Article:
Science & Society
It's been shown that there is no hiring deficit for women in science; women have been hired far more than men for new jobs. Yet women's groups have continued to point to total numbers as the problem, as if to say older men who have been supportive of more diversity and are making it happen on hiring committees should be fired without cause to open up more jobs for women.
Only the weakest candidate wants to be hired as part of a quota. There has to be a better way.
I have always imagined a future that is free of disease. However, we continue to suffer from diseases such as malaria, cancer, and AIDS for which there is no known cure. To make matters worse, other diseases such as poliomyelitis that were once considered to be eradicated are returning. Recall the success of the vaccine developed in 1952 by Jonas Salk (1914-1995) to combat this scourge, but poliomyelitis is still endemic in Nigeria, India, Pakistan and Egypt.
The "Art&Science" project is coming to the final phase as far as the activities in Venice are concerned. About 100 15 to 17-year-old students from high schools in Venice have assisted to lessons on particle physics and the Higgs boson in the past months, and have been challenged to produce, alone or in groups of up to three, artistic compositions inspired by what they had learned. This resulted in 38 artworks, many of which are really interesting. The 17 best works will be exposed at the Palazzo del Casinò of the Lido of Venice, the site of the international EPS conference, next July 5-12, and the three best among them will receive prizes during a public event on July 8th, in presence of the CERN director general Fabiola Gianotti.
You are about to hear a huge sigh of relief from the entire science journalism community, because Alan Alda, a man who can interview E.O. Wilson and Jim Watson with ease, who hosted the terrific Scientific American Frontiers, and founded the Alan Alda Center for Communication Science at Stony Brook University, has trouble communicating.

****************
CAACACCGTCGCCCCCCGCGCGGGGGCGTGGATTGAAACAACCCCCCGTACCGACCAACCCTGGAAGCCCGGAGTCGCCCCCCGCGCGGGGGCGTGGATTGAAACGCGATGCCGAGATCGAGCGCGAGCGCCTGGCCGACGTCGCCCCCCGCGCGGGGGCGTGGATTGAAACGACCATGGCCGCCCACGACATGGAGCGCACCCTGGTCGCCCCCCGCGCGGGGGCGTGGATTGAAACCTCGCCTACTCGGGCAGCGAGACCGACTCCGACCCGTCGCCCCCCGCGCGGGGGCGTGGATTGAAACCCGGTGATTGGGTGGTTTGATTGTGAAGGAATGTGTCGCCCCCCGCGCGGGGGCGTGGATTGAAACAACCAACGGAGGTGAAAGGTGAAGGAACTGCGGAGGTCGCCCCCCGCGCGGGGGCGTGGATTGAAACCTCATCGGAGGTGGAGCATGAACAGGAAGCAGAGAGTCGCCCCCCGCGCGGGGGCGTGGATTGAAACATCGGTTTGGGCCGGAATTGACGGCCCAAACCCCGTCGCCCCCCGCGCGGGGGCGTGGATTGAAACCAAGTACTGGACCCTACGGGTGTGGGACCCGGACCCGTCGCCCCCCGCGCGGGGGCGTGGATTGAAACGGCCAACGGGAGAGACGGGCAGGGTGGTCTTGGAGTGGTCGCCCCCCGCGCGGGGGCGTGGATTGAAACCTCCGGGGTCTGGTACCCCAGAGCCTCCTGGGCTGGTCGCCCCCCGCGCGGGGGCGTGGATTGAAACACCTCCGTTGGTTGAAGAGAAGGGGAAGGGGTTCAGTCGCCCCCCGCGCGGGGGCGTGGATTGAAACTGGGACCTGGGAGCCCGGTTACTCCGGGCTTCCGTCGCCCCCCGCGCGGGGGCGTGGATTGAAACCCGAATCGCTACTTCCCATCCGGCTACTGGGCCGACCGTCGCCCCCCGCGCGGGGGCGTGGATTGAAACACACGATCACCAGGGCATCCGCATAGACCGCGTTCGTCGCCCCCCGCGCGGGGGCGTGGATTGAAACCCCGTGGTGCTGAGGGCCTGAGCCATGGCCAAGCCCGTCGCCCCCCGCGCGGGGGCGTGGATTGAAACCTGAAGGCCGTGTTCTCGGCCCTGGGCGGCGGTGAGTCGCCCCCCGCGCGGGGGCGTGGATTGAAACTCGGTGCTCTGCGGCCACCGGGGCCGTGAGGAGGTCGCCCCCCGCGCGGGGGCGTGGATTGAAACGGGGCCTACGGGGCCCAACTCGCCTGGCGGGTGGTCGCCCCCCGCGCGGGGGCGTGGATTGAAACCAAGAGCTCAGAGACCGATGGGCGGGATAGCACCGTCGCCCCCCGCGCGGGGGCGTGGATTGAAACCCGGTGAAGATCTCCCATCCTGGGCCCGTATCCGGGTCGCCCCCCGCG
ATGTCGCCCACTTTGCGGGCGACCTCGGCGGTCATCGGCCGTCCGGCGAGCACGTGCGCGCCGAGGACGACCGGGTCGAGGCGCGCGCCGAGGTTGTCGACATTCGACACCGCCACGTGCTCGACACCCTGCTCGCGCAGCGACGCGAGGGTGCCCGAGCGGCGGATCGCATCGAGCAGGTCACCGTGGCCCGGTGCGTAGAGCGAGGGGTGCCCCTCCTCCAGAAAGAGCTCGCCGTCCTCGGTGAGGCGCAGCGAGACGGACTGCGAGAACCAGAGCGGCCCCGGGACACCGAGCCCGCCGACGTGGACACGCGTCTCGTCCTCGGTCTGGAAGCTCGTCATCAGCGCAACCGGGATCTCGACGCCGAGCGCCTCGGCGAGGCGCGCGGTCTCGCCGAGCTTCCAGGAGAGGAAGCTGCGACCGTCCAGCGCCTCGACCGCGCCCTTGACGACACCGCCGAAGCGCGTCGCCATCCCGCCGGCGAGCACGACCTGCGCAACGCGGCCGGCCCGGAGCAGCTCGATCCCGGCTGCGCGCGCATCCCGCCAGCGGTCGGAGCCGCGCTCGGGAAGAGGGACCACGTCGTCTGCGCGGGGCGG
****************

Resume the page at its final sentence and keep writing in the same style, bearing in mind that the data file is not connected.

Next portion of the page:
A research firm has just bestowed the title “world’s most
valuable insurance brand” on a mainland Chinese company. Other outfits issue
similar announcements in diverse industries, despite that in 2014 The Economist made this remark about
brands: “Their importance may be fading… no one agrees on how much they are
worth or why.”
The decline of brands: We should have seen it coming, when mass
customization first began to overshadow mass production. Scholars point to info
tech to explain the growing irrelevance of brands; online customer reviews and social
media now substitute for the “shorthand” information packages that brands once
The right to
make one’s own legal decisions is typically denied for two reasons: Youth
(minority) and incompetence. Incompetence is a state of mental incapacity to
make one’s own decisions in a way which is informed with regard to the
consequences and rational.
A new national poll says that parents are in a panic about things like swimming pools.
Least likely to think their kids can swim; black parents. A slight majority of white parents are fine with kids swimming sans parental hovering. Almost all parents think a natural lake (84 percent) or ocean (87 percent) , lacking concrete and a diving board, is too dangerous to be allowed. Only 63 percent would even allow kids to swim in their backyard.
Granted, pools can be dangerous, with some 5,000 child and teen injuries a year and around 1,000 drowning deaths occurring, but it shows we are bad at evaluating risk. Sharks attack fewer people than cows do, but who do you think parents worry more about after Shark Week?
The National Commission on Forensic Science was dissolved by Attorney General Jeff Sessions in a decisive action that brought an end to a highly decorated body of professionals, but one that was frequently stymied by legal gamesmanship and discord. The commission, a precipitant of the Obama administration's criminal justice reform efforts, was curiously loaded with trial attorneys, law professors, and other academicians but relatively few forensic scientists.
Atrial fibrillation and flutter (also known as AFF) is associated with serious health problems and is a significant contributor to death rates. Knowing that, why would there be different death rates for male and female patients who presented with AFF to emergency departments and then discharged? Even 30 and 90 days after discharge.
AFF is an irregular heartbeat (arrhythmia) that is associated with blood clots to the brain (e.g., stroke) and other organs, heart failure, and sometimes death. It affects approximately 2.66 million Americans.
A.D. 1200 has been called the golden age, as characterized by a booming economy combined with widespread prosperity. Europe's population had reached the height of its growth, reaching about 70 million people, beyond which, according to historians, it would have been incompatible to resupply of food products, with the technologies of the time. The hot weather was optimal for harvesting in the fields, flourishing agriculture.